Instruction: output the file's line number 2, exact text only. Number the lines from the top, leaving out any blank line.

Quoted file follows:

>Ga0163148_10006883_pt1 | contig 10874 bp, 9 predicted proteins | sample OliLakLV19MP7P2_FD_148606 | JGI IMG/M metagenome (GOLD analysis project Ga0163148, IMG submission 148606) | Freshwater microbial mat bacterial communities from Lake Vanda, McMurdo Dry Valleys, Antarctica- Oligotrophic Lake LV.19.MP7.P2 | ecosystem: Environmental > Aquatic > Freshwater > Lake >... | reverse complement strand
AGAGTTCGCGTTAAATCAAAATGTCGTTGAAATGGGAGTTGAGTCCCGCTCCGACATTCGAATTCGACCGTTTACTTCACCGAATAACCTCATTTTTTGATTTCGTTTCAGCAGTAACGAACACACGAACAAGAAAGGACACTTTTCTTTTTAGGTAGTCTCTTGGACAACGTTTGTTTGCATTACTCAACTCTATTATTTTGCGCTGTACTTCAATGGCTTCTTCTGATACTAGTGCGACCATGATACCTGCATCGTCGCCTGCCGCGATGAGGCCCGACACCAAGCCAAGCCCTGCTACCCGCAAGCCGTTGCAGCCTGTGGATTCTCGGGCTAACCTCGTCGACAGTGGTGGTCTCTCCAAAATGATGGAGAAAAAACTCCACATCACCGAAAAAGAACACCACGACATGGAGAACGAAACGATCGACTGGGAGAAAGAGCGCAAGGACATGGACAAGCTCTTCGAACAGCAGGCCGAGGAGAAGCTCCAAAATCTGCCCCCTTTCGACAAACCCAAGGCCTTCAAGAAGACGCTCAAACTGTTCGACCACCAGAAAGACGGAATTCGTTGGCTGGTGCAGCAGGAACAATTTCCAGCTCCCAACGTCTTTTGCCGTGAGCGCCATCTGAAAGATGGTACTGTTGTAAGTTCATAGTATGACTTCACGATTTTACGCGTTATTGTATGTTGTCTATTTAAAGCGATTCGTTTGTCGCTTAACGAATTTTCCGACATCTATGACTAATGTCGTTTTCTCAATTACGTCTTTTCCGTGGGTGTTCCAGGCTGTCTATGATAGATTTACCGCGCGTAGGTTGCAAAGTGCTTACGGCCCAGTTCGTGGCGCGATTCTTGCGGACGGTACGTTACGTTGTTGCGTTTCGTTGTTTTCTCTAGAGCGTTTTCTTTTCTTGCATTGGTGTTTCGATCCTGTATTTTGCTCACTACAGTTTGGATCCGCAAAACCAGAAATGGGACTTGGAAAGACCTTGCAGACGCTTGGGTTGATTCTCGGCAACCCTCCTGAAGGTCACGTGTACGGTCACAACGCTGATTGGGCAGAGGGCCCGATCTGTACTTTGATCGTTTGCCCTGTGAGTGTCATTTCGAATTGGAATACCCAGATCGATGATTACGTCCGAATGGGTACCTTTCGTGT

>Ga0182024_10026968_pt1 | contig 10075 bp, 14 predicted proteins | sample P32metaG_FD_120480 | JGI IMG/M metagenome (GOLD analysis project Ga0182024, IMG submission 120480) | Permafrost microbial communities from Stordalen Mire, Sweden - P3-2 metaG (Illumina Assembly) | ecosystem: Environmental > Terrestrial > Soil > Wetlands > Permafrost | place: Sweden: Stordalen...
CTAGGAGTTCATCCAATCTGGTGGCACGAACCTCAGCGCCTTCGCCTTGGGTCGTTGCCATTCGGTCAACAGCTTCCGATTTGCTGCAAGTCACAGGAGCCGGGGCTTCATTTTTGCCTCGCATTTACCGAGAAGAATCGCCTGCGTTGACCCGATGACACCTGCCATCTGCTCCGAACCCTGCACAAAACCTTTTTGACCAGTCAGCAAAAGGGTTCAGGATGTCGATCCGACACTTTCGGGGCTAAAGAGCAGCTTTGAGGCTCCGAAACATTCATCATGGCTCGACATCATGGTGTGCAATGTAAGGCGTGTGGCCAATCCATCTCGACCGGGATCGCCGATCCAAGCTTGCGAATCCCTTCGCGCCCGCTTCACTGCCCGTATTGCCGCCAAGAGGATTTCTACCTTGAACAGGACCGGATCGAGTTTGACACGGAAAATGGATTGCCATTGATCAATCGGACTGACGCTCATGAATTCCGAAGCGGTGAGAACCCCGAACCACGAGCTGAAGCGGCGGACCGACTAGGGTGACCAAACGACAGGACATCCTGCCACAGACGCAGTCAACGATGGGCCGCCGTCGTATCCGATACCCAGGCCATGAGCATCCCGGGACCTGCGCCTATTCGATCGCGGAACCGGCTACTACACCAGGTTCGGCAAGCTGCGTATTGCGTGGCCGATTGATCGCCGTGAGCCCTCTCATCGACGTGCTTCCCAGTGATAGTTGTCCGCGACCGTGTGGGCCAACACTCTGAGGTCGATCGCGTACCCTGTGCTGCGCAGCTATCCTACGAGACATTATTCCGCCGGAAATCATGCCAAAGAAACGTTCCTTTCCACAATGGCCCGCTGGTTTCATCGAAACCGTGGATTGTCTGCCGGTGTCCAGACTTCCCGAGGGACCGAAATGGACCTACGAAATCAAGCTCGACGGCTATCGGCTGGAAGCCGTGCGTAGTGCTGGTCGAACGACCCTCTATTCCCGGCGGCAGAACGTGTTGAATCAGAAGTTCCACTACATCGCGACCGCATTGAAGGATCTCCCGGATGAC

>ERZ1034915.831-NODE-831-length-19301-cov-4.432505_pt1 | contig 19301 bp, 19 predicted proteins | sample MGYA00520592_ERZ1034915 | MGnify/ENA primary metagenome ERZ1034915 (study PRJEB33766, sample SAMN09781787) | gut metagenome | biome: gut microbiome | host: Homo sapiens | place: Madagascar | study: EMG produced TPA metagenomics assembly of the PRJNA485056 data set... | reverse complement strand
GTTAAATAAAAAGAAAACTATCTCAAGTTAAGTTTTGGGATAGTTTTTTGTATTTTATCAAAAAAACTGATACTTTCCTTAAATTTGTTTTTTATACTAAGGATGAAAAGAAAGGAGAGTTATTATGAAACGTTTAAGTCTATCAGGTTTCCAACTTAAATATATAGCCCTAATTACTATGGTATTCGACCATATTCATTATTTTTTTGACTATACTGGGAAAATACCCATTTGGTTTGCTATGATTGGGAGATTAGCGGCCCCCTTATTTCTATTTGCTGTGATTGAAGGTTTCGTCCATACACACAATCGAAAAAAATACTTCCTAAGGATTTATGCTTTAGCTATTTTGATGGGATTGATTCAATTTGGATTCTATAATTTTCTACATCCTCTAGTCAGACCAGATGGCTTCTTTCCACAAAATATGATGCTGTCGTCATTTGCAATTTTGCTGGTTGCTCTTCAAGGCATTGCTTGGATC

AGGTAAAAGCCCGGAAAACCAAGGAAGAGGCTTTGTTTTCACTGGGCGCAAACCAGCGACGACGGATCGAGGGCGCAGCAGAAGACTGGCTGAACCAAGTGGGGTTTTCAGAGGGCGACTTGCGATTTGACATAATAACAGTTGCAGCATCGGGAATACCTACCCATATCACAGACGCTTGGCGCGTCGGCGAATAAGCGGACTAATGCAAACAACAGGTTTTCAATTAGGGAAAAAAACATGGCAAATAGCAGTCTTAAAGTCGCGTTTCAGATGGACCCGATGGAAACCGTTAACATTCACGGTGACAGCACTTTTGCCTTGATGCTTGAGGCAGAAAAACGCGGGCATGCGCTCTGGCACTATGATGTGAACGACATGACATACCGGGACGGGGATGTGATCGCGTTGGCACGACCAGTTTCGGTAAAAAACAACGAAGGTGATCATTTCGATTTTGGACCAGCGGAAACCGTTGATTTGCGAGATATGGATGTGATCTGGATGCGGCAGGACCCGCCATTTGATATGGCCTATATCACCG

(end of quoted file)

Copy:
AGAGTTCGCGTTAAATCAAAATGTCGTTGAAATGGGAGTTGAGTCCCGCTCCGACATTCGAATTCGACCGTTTACTTCACCGAATAACCTCATTTTTTGATTTCGTTTCAGCAGTAACGAACACACGAACAAGAAAGGACACTTTTCTTTTTAGGTAGTCTCTTGGACAACGTTTGTTTGCATTACTCAACTCTATTATTTTGCGCTGTACTTCAATGGCTTCTTCTGATACTAGTGCGACCATGATACCTGCATCGTCGCCTGCCGCGATGAGGCCCGACACCAAGCCAAGCCCTGCTACCCGCAAGCCGTTGCAGCCTGTGGATTCTCGGGCTAACCTCGTCGACAGTGGTGGTCTCTCCAAAATGATGGAGAAAAAACTCCACATCACCGAAAAAGAACACCACGACATGGAGAACGAAACGATCGACTGGGAGAAAGAGCGCAAGGACATGGACAAGCTCTTCGAACAGCAGGCCGAGGAGAAGCTCCAAAATCTGCCCCCTTTCGACAAACCCAAGGCCTTCAAGAAGACGCTCAAACTGTTCGACCACCAGAAAGACGGAATTCGTTGGCTGGTGCAGCAGGAACAATTTCCAGCTCCCAACGTCTTTTGCCGTGAGCGCCATCTGAAAGATGGTACTGTTGTAAGTTCATAGTATGACTTCACGATTTTACGCGTTATTGTATGTTGTCTATTTAAAGCGATTCGTTTGTCGCTTAACGAATTTTCCGACATCTATGACTAATGTCGTTTTCTCAATTACGTCTTTTCCGTGGGTGTTCCAGGCTGTCTATGATAGATTTACCGCGCGTAGGTTGCAAAGTGCTTACGGCCCAGTTCGTGGCGCGATTCTTGCGGACGGTACGTTACGTTGTTGCGTTTCGTTGTTTTCTCTAGAGCGTTTTCTTTTCTTGCATTGGTGTTTCGATCCTGTATTTTGCTCACTACAGTTTGGATCCGCAAAACCAGAAATGGGACTTGGAAAGACCTTGCAGACGCTTGGGTTGATTCTCGGCAACCCTCCTGAAGGTCACGTGTACGGTCACAACGCTGATTGGGCAGAGGGCCCGATCTGTACTTTGATCGTTTGCCCTGTGAGTGTCATTTCGAATTGGAATACCCAGATCGATGATTACGTCCGAATGGGTACCTTTCGTGT